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“There’s something wrong with this son of a bitch,” Haney said from the podium moments later. “This stuff is not normal.”

Somewhere among these disturbing extracurricular activities, a riveting sports competition takes place. The promotion has largely been marketed around their amateur rivalry, a total of six fights with each fighter winning three. But while Garcia may be the bigger star today — with more than 10.5 million Instagram followers and 7.5 million more on TikTok — there’s no doubt that Haney is the most talented boxer and a heavy favorite based on merit. The Bay Area native, undefeated in 31 professional appearances, unified all four major titles at 135 pounds with a career-best win over Vasiliy Lomachenko in May before moving up to 140 pounds to become a two-weight champion with an impressive shutout Regis Prograis to win the WBC version of the super lightweight title on the line Saturday night.

At his mental and physical best, it was never going to be an easy night for Garcia, who like Amir Khan half a generation before him, is developing a commendable reputation for taking on challenges that seem a bridge too far. A taste of the fight. The Orange County native put his undefeated record on the line against Gervonta Davis last year and made several unfavorable concessions to get the negotiations over the line. While he was stopped by a banging body shot in the seventh round, with an apparent lack of urgency to beat the count that some critics labeled a business decision, Garcia was credited with putting on a crossover fight that had people clamoring and a downward spiral. bad sport is desperately needed.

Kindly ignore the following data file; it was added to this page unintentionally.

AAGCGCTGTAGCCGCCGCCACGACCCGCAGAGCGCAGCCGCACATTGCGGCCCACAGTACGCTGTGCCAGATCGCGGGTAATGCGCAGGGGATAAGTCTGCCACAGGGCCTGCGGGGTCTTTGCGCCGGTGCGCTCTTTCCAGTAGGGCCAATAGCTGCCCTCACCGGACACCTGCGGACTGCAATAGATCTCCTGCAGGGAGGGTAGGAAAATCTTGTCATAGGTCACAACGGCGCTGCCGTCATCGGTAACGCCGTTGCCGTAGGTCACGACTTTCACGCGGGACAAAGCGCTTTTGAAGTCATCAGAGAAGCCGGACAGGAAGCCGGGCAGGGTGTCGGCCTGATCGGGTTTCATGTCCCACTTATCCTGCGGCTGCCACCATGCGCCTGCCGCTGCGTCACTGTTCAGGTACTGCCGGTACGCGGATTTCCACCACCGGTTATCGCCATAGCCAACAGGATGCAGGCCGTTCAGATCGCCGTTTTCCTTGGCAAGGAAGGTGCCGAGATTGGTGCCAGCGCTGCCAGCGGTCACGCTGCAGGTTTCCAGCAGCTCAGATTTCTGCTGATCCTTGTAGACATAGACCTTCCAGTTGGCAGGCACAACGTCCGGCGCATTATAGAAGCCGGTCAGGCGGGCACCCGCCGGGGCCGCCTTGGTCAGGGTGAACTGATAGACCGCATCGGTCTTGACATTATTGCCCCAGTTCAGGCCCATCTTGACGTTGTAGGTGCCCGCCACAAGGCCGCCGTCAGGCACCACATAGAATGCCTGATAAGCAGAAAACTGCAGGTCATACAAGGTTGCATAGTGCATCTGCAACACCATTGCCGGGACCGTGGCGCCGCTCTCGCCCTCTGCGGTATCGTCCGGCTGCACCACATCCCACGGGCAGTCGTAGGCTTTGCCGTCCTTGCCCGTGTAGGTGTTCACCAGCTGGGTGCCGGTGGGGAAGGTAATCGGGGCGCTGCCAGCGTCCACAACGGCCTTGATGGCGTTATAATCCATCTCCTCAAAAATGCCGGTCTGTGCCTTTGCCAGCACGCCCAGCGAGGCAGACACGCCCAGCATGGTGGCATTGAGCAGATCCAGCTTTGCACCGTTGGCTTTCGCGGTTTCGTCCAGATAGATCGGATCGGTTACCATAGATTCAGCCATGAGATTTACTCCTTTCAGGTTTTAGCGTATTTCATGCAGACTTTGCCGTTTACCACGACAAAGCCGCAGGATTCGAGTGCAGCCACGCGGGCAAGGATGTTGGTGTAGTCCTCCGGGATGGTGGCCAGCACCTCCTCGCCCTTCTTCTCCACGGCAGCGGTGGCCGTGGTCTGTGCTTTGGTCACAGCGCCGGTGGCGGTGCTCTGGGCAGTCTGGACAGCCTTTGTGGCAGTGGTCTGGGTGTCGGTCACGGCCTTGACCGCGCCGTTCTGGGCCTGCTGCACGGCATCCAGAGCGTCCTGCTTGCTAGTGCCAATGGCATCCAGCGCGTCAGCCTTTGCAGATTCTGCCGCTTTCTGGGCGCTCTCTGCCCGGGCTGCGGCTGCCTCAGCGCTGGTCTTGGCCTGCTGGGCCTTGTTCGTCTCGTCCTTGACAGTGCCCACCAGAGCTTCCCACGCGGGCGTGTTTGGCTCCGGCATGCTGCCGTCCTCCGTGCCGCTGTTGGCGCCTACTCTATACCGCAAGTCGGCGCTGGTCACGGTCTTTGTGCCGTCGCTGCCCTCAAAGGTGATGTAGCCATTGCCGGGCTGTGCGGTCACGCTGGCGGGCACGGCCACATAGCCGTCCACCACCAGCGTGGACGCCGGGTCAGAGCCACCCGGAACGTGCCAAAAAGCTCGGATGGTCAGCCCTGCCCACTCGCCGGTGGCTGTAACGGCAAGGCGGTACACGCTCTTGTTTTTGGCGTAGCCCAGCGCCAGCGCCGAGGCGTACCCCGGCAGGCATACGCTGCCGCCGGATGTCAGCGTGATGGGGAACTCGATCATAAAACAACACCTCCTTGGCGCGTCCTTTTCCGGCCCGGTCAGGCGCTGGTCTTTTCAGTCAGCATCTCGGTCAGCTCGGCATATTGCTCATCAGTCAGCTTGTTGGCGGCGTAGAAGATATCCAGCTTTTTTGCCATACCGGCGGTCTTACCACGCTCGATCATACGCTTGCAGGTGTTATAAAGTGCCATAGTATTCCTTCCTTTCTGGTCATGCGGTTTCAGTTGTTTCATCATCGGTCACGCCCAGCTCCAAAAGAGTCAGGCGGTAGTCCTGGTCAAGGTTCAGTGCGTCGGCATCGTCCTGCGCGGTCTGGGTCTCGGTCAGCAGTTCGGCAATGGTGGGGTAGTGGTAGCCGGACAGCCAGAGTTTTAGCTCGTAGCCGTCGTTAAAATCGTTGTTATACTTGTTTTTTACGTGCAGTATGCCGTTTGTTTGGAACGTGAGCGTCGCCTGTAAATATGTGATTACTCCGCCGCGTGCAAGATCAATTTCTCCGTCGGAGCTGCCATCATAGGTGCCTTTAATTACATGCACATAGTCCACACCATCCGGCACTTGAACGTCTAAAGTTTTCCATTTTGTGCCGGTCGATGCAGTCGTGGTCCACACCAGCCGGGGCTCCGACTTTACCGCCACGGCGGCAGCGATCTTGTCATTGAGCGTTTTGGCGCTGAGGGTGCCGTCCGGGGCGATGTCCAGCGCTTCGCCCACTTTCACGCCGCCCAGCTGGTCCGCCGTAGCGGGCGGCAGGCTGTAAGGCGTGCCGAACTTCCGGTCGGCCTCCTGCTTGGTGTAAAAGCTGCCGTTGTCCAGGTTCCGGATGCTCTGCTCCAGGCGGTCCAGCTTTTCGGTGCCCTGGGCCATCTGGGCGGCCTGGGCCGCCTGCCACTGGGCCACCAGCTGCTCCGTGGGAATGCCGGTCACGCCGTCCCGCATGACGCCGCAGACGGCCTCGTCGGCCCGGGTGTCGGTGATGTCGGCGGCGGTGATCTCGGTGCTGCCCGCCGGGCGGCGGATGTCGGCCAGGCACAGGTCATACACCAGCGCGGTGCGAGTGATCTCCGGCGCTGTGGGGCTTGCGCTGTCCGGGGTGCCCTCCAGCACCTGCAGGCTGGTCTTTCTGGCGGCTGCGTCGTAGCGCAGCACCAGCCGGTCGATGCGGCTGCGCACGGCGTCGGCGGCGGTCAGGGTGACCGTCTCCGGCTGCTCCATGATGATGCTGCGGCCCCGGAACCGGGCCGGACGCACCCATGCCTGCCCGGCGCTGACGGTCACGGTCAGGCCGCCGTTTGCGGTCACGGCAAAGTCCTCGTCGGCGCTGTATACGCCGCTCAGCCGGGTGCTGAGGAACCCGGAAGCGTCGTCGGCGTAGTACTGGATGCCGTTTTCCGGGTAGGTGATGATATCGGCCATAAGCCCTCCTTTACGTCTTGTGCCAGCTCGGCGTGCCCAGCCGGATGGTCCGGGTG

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But while he bounced back admirably from that first professional setback with an eighth-round stoppage of Oscar Duarte in December, Garcia’s highly inconsistent behavior in recent months has almost completely diminished his status as the young face of boxing. Since the bicoastal press tour announcing the fight in which Haney claimed to smell alcohol on his rival’s breath, Garcia’s once-polished social media presence has degenerated into a disturbing haze of conspiracy theories and apparent cries for help, not least an X Spaces stream with Andrew Tate (and subsequent tweetstorm) where he claimed he had been kidnapped by “the elites” of Bohemian Grove, the secretive club in Sonoma County for the wealthy, and “forced to watch children being raped.”